The following article was published
in The Gateway
by Danelle Petersen
Omaha tattoo shop does everything
Viva la revolution: Local tattoo artists
join together to conquer the city with color
The doors to a new revolution opened Sept. 1, literally.
Revolution Studio, located at 50th and L Streets in Omaha, opened
its tinted glass doors to a new tattoo studio and new dreams.
Dreams of making the city more colorful, one person at a time. Dreams
of being their own bosses. Dreams of doing what they love, creating
The revolution was started with one common mission: to revolt against
the system. The system being their jobs with bosses telling them
what to do. They were tired of being held back from their careers
Lenny Renkin, Rob Pace, Isaac Armas and Chad Elsasser are all tattoo
artists. They have come together from different tattoo studios to
start their own.
Their art is people. Pace has been tattooing for hire for six years,
while Renkin, Elsasser and Armas started their tattooing careers
more seriously two years ago.
"We've been artists our whole lives, tattooing is just another medium,"
Some may argue that tattoos aren't fine art, but these guys are
ready to prove those people wrong. Elsasser, a junior in the UNO
College of Fine Arts, is one of the artists at Revolution.
"It's hectic juggling school and work at the studio, but it's kind
of a cross curriculum," said Elsasser. "I'm glad I can bring the
fine arts into tattooing and the tattooing into the fine arts world.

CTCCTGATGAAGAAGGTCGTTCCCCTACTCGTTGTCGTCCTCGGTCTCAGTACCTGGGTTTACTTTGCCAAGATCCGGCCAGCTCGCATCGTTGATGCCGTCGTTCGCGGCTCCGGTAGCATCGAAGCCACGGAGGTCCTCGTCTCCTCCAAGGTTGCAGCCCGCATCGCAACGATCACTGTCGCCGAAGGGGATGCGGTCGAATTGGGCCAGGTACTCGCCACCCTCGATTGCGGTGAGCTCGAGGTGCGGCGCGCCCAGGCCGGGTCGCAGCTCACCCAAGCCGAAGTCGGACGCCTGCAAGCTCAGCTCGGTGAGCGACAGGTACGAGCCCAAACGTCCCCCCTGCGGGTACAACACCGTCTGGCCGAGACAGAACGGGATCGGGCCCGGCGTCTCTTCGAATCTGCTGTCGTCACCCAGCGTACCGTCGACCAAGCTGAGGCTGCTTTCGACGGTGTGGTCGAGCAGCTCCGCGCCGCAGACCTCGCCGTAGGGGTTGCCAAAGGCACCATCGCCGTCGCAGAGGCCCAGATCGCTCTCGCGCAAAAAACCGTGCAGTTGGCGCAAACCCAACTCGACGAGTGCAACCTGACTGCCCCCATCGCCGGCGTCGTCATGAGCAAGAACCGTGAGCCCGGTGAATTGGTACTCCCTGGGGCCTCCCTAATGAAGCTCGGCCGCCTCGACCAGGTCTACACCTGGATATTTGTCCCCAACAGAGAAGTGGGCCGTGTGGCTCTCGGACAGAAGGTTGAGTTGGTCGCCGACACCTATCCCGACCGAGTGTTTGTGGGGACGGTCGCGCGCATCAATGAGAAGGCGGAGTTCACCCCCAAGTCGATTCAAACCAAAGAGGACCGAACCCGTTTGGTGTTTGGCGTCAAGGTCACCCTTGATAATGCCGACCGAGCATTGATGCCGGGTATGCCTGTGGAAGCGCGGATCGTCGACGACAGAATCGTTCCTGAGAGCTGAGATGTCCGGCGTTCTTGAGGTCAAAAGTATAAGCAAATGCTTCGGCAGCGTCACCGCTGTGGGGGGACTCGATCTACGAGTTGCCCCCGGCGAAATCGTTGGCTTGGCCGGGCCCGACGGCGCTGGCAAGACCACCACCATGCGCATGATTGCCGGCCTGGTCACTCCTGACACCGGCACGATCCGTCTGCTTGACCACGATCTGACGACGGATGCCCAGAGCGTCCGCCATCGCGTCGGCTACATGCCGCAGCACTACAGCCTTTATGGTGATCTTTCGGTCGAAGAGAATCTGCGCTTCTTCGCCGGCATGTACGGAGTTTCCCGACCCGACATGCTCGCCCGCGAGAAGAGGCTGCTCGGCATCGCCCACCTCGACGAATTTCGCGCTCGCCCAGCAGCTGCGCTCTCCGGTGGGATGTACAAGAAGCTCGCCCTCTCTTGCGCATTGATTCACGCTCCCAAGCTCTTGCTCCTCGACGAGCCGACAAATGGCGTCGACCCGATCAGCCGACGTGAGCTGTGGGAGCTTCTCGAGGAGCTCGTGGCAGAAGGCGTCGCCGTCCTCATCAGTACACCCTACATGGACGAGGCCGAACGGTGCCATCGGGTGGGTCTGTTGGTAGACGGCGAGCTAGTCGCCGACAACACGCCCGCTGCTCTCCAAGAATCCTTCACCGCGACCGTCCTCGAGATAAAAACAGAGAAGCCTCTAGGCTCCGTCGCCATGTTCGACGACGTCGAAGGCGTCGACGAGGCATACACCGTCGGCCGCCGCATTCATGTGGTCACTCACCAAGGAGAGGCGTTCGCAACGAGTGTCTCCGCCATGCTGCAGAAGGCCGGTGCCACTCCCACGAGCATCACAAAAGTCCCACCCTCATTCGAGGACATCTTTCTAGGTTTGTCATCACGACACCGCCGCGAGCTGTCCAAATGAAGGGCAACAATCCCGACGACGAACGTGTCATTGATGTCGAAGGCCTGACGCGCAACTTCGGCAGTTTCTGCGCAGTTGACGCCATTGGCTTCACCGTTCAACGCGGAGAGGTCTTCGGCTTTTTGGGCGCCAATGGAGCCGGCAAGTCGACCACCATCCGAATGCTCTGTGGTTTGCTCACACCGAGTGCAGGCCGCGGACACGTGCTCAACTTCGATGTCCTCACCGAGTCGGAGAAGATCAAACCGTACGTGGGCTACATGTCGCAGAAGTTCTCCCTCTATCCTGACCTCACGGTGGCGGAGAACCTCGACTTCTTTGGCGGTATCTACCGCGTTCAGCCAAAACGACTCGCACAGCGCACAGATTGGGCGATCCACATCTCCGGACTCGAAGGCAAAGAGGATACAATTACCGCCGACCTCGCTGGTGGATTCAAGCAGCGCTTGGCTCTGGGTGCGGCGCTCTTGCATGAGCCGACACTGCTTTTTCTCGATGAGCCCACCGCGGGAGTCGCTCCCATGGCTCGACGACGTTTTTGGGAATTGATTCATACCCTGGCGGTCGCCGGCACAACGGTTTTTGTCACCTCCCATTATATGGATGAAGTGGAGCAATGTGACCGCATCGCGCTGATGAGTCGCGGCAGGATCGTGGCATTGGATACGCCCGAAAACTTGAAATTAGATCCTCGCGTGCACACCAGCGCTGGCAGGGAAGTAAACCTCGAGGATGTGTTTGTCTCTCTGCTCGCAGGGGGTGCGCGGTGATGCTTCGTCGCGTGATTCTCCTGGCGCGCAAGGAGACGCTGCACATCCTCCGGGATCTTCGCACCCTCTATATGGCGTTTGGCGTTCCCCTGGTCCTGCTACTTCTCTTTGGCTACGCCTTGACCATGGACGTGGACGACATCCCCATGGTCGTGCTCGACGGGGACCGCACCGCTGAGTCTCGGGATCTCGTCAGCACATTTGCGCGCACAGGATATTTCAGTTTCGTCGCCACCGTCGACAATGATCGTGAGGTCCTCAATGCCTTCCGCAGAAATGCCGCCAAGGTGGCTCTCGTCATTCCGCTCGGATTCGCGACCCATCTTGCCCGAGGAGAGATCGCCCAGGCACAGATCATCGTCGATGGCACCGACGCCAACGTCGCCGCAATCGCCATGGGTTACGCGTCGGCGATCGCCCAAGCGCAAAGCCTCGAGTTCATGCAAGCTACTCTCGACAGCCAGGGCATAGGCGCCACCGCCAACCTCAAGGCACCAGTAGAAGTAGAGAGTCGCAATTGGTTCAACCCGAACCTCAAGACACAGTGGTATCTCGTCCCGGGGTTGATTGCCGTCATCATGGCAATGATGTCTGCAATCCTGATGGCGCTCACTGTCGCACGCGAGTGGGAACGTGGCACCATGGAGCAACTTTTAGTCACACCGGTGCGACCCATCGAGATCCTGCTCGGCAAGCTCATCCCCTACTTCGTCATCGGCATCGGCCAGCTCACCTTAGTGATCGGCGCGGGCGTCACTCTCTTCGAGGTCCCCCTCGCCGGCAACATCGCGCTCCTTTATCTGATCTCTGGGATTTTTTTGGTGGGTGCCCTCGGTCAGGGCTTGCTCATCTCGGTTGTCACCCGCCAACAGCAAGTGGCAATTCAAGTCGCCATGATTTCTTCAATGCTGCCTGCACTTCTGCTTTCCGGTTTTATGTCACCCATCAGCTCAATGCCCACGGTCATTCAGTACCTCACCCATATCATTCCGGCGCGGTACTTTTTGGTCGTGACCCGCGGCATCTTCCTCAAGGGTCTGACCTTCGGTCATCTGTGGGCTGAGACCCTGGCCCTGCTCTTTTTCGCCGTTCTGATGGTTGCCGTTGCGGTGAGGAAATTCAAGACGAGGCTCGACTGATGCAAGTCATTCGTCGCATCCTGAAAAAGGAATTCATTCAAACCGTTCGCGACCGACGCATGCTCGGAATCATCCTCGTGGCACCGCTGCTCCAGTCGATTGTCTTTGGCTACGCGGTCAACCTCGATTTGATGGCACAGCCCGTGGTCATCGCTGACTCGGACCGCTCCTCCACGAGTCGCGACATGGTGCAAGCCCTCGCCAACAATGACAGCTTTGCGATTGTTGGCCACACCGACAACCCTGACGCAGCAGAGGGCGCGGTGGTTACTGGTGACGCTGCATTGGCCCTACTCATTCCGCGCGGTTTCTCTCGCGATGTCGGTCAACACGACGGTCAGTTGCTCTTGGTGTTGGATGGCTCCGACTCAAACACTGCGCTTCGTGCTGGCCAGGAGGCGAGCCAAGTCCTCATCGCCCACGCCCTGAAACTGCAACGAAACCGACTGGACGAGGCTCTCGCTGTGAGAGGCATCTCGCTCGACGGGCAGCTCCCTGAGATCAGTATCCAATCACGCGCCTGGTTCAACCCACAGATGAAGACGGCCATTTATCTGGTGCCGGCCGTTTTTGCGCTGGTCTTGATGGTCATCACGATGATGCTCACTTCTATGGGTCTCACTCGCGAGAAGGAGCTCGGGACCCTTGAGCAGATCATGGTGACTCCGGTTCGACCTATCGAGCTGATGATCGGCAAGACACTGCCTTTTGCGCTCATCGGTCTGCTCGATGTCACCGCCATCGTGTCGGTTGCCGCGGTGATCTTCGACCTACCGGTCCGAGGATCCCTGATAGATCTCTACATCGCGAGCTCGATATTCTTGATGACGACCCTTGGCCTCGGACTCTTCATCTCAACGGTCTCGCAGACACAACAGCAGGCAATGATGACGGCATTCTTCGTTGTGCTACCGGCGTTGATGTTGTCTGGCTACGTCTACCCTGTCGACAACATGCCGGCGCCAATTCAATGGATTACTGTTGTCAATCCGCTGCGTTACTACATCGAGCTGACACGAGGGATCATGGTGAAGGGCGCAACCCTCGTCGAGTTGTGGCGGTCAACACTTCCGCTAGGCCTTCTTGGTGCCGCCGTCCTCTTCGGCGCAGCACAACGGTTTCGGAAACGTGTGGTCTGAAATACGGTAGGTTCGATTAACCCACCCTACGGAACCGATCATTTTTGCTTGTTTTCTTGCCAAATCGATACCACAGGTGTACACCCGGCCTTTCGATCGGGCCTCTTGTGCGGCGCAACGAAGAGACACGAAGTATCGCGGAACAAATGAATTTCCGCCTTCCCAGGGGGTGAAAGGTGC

It's hard in the academic world to show them just how much of a
fine art tattooing really is, but I'm glad I get to do it."
Pace is just glad that he is able to own part of his own studio.
He had a lot of things to say about owning his own business.
"In one simple word, freedom. Plain and simple," said Pace. "I have
worked for people in the past and it was a disaster, an absolute
disaster. Friends become enemies. So in one simple word, freedom."
Freedom to make their own schedule and freedom to work at their
own pace. Freedom to have their own goals.
"My mission is to only create 100 percent the best of my ability
over anything just to create art. Creating human art, like tattooing,
is by far the greatest mission," Pace said.
Armas said his goal is to "be the No. 1 store in Omaha. Not in dollars,
but in artwork put out into the city."
While Renkin wants to "be a household name and constantly improve
and not move backwards,"
Elsasser tied it all together with his goal to "have their work
be all about the art."
They are also doing what it takes to have their art be safe.
"There are hundreds of things that we do that the client probably
never thinks of. Everything is disposable," said Pace. "Tools that
are not disposable get a liquid sterile then get hand scrubbed and
(are sanitized) through autoclaves."
They don't mess around with that one bit. "This is the peoples'
coming into our shops lives we watch out for, but it's also our
lives," said Renkin.
It takes a lot of work to open your own business. "Besides your
having your business licenses, tax I.D. numbers, your rent spots,
advertising and common sense things, it takes pure perseverance
and an insane drive to conquer," Pace said.
When asked about any fears in opening their own business, Renkin
simply replied, "We have no fears about opening the shop. If we
did, we wouldn't (have) open(ed) it."